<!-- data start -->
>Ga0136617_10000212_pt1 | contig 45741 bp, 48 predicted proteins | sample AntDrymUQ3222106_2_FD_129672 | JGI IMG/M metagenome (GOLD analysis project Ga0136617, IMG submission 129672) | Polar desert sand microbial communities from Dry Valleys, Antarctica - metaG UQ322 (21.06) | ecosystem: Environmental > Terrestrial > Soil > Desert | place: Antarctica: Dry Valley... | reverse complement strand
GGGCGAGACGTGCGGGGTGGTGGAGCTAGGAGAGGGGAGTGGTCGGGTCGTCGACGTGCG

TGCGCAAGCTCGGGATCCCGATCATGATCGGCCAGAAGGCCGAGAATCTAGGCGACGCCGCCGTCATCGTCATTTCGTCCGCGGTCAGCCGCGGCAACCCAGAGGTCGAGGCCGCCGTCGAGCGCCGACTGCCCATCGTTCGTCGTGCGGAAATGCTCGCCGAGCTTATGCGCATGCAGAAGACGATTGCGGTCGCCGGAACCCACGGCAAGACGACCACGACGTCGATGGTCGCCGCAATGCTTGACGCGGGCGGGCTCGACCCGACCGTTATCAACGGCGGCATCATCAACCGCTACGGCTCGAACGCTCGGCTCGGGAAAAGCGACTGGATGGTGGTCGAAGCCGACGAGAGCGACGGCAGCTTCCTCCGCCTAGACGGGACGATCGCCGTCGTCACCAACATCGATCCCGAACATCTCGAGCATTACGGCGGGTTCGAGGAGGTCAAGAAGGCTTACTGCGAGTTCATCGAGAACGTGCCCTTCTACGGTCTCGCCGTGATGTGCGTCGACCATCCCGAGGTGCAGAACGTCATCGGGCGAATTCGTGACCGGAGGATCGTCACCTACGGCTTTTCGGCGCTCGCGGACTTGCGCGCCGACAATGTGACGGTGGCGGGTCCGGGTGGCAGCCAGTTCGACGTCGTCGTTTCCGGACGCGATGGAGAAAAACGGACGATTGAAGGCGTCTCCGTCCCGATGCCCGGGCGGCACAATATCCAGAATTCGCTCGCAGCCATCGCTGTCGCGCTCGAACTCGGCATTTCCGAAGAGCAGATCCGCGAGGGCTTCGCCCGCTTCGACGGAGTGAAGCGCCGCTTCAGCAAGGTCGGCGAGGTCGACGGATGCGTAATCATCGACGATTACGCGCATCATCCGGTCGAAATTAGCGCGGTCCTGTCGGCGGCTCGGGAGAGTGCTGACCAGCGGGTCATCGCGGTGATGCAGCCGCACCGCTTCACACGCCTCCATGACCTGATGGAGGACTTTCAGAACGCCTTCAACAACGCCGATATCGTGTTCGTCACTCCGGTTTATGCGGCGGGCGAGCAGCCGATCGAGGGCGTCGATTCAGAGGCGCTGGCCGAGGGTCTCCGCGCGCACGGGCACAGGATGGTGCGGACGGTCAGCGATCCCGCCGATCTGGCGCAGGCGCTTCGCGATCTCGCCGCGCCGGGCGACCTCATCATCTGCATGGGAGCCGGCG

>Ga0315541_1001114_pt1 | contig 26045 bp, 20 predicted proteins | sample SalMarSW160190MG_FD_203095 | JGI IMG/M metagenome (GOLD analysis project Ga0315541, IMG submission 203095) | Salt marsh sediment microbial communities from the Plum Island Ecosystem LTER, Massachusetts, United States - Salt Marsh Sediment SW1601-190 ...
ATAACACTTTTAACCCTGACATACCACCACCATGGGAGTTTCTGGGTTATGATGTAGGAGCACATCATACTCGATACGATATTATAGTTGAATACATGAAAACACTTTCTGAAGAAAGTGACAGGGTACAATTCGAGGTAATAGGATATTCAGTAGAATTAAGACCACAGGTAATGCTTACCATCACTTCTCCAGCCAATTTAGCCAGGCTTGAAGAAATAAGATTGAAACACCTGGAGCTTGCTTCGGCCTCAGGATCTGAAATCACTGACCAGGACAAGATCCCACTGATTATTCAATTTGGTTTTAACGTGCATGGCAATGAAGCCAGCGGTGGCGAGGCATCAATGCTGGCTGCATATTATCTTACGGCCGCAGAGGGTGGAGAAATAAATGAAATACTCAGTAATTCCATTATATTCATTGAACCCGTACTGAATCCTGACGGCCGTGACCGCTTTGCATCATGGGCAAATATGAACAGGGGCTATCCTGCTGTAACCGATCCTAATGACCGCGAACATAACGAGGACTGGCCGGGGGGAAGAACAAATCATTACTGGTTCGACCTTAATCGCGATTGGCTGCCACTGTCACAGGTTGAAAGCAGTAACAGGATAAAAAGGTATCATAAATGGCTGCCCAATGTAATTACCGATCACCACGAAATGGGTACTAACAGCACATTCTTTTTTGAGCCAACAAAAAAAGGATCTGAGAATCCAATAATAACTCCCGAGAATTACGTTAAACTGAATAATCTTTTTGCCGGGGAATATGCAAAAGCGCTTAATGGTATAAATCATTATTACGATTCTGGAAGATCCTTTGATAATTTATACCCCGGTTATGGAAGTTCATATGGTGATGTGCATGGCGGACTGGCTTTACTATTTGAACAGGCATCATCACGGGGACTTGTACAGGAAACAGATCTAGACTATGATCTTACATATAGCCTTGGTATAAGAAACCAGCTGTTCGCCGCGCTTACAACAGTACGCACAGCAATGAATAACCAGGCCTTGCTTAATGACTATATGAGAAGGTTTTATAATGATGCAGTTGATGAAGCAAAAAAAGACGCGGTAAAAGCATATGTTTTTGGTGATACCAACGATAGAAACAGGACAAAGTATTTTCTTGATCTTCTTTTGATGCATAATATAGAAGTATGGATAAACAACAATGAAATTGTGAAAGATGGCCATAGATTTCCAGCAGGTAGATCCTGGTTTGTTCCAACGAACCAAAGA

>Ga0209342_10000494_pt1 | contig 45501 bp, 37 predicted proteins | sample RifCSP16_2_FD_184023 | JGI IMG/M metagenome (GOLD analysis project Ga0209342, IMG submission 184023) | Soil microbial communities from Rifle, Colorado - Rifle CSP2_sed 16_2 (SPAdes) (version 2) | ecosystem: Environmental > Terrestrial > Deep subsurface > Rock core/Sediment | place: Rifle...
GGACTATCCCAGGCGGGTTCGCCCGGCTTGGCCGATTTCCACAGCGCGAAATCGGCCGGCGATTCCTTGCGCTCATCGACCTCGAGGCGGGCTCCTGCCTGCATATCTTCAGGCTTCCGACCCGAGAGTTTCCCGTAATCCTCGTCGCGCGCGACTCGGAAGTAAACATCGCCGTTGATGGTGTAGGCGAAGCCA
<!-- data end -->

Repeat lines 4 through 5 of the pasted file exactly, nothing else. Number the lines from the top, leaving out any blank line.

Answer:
>Ga0315541_1001114_pt1 | contig 26045 bp, 20 predicted proteins | sample SalMarSW160190MG_FD_203095 | JGI IMG/M metagenome (GOLD analysis project Ga0315541, IMG submission 203095) | Salt marsh sediment microbial communities from the Plum Island Ecosystem LTER, Massachusetts, United States - Salt Marsh Sediment SW1601-190 ...
ATAACACTTTTAACCCTGACATACCACCACCATGGGAGTTTCTGGGTTATGATGTAGGAGCACATCATACTCGATACGATATTATAGTTGAATACATGAAAACACTTTCTGAAGAAAGTGACAGGGTACAATTCGAGGTAATAGGATATTCAGTAGAATTAAGACCACAGGTAATGCTTACCATCACTTCTCCAGCCAATTTAGCCAGGCTTGAAGAAATAAGATTGAAACACCTGGAGCTTGCTTCGGCCTCAGGATCTGAAATCACTGACCAGGACAAGATCCCACTGATTATTCAATTTGGTTTTAACGTGCATGGCAATGAAGCCAGCGGTGGCGAGGCATCAATGCTGGCTGCATATTATCTTACGGCCGCAGAGGGTGGAGAAATAAATGAAATACTCAGTAATTCCATTATATTCATTGAACCCGTACTGAATCCTGACGGCCGTGACCGCTTTGCATCATGGGCAAATATGAACAGGGGCTATCCTGCTGTAACCGATCCTAATGACCGCGAACATAACGAGGACTGGCCGGGGGGAAGAACAAATCATTACTGGTTCGACCTTAATCGCGATTGGCTGCCACTGTCACAGGTTGAAAGCAGTAACAGGATAAAAAGGTATCATAAATGGCTGCCCAATGTAATTACCGATCACCACGAAATGGGTACTAACAGCACATTCTTTTTTGAGCCAACAAAAAAAGGATCTGAGAATCCAATAATAACTCCCGAGAATTACGTTAAACTGAATAATCTTTTTGCCGGGGAATATGCAAAAGCGCTTAATGGTATAAATCATTATTACGATTCTGGAAGATCCTTTGATAATTTATACCCCGGTTATGGAAGTTCATATGGTGATGTGCATGGCGGACTGGCTTTACTATTTGAACAGGCATCATCACGGGGACTTGTACAGGAAACAGATCTAGACTATGATCTTACATATAGCCTTGGTATAAGAAACCAGCTGTTCGCCGCGCTTACAACAGTACGCACAGCAATGAATAACCAGGCCTTGCTTAATGACTATATGAGAAGGTTTTATAATGATGCAGTTGATGAAGCAAAAAAAGACGCGGTAAAAGCATATGTTTTTGGTGATACCAACGATAGAAACAGGACAAAGTATTTTCTTGATCTTCTTTTGATGCATAATATAGAAGTATGGATAAACAACAATGAAATTGTGAAAGATGGCCATAGATTTCCAGCAGGTAGATCCTGGTTTGTTCCAACGAACCAAAGA